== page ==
Awareness in PH on cryptocurrency high but high risks keep investments low, says report
While a majority of Filipinos had been aware of cryptocurrencies, actual holdings remained low due to perceived risks from these digital assets.
An Organization for Economic Cooperation and Development (OECD) report published this month said the level of awareness on cryptocurrencies in the Philippines was 74 percent among respondents in a survey conducted last February and March.
According to the report, “Cryptoassets in Asia: Consumer attitudes, behaviors and experiences,” the level of awareness ranged from “not very well” (27 percent), “some extent” (20 percent) to “very well” (17 percent).
The survey was also conducted in Malaysia and Vietnam.
A lower 38 percent of respondents were aware of so-called initial coin offerings, or ICOs, a form of crowdfunding using cryptocurrencies.
Among Filipino respondents, only 32 percent said they owned cryptoassets while just 14 percent were ICO investors.
In the Philippines, majority or 51 percent of cryptocurrency holders were between the ages of 45 and 54, likely male, employed, hold master’s or doctorate degrees, according to the survey.
Intent to invest in cryptocurrencies was high among Filipinos (53 percent) but only 25 percent expressed interest in ICOs.
The top reasons for Filipinos having cryptocurrencies included curiosity (40 percent), legal tender for online purchases (39 percent) and to make money quickly (36 percent).
ICOs appealed to Filipinos who wanted to earn money quickly (38 percent), those looking for long term investments or retirement funds (31 percent) and to know more about ICOs (31 percent).
At least 43 percent of those with cryptocurrencies bought them online, 37 percent mined them and 27 percent received them as payment for goods or services.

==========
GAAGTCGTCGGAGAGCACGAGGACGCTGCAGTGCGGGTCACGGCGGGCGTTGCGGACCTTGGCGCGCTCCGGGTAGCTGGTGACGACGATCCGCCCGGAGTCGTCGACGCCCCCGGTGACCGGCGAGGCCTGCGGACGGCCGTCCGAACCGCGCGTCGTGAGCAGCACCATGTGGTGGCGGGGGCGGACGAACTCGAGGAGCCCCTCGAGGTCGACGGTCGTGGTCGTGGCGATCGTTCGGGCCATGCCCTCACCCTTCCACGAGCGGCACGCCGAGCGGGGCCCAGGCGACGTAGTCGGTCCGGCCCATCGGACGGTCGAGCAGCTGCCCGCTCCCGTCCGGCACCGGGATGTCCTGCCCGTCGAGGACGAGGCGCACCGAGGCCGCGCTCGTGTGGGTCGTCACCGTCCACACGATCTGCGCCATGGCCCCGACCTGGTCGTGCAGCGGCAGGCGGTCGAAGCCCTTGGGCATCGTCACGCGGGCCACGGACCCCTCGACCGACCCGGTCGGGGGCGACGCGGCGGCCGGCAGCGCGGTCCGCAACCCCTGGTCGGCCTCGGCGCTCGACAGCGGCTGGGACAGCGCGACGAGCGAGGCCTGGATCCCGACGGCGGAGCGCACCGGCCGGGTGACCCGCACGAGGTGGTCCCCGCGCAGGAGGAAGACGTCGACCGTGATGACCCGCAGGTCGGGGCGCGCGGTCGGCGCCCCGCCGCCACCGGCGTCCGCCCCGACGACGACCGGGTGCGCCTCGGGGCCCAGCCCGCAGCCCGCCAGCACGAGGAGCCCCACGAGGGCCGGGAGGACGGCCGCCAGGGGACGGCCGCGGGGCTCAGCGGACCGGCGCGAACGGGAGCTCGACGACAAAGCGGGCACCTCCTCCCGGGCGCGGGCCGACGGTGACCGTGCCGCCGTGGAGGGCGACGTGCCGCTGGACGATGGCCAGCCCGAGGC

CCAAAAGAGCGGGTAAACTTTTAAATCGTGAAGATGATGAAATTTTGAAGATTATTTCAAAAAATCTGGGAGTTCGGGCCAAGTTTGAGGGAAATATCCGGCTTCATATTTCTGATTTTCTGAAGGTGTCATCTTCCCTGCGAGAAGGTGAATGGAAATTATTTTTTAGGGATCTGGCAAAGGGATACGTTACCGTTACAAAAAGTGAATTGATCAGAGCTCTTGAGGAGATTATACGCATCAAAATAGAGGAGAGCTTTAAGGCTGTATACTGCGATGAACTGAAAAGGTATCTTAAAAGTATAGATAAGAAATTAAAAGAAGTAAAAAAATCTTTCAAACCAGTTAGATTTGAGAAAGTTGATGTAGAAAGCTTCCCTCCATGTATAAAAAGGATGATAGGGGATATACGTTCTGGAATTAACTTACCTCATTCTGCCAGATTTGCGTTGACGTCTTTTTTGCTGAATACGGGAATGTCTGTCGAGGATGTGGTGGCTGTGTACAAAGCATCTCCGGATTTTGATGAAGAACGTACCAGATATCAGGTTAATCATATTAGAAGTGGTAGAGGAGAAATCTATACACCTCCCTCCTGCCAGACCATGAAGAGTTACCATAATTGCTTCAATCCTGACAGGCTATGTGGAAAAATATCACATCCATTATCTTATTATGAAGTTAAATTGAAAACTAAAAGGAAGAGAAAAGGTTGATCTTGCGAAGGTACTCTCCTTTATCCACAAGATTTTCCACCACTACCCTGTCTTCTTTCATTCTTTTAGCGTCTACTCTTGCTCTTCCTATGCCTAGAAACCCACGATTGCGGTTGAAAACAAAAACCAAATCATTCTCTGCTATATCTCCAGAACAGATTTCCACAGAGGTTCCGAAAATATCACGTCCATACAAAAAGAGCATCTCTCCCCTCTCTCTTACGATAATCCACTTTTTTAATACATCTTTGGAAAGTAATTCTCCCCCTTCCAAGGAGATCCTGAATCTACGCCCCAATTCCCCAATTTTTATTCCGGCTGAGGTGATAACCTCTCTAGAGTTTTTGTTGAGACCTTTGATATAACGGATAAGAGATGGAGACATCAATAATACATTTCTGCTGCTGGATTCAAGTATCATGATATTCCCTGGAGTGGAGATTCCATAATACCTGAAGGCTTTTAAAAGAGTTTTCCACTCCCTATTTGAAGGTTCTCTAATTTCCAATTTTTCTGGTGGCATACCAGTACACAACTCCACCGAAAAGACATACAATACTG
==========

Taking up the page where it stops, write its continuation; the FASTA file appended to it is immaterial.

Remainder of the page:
To buy cryptocurrencies, 47 percent of Filipino respondents shelled out money from their monthly budget, while 43 percent used funds from their savings.
Before purchasing cryptocurrencies or investing in ICOs, 55 percent sought advice from relatives or friends while 72 percent sought the opinion of experts in blockchain and related technology.
At least 62 percent of Filipino respondents said they could afford to lose money if their investments in cryptocurrencies turned bad.
The OECD report said, respondents in the Philippines “were slightly more exposed to risk.”
At least 15 percent of respondents had put half of their crypto eggs in the basket.
Filipino investors in ICOs were exposed to risk with 21 percent having half of their investments in ICOs, the report added.
The Bangko Sentral ng Pilipinas and Securities and Exchange Commission were the main regulatory agencies for cryptocurrencies in the Philippines, said OECD.
But cryptocurrencies are not recognized or classified as legal tender but entities engaged in cryptocurrency trade were required to obtain a certificate of registration as remittance and transfer companies.
These types of companies are required to have sufficient safeguards against money laundering, terror financing, tech risks and consumer protection mechanisms.
In 2018, the amount of trade in ICO was estimated at $9.6 million in the Philippines.
But these were largely unlicensed as the SEC filed cease and desist orders against four ICO traders.
This was followed by an SEC notice for consultation on proposed regulatory framework for ICO.
Edited by TSB
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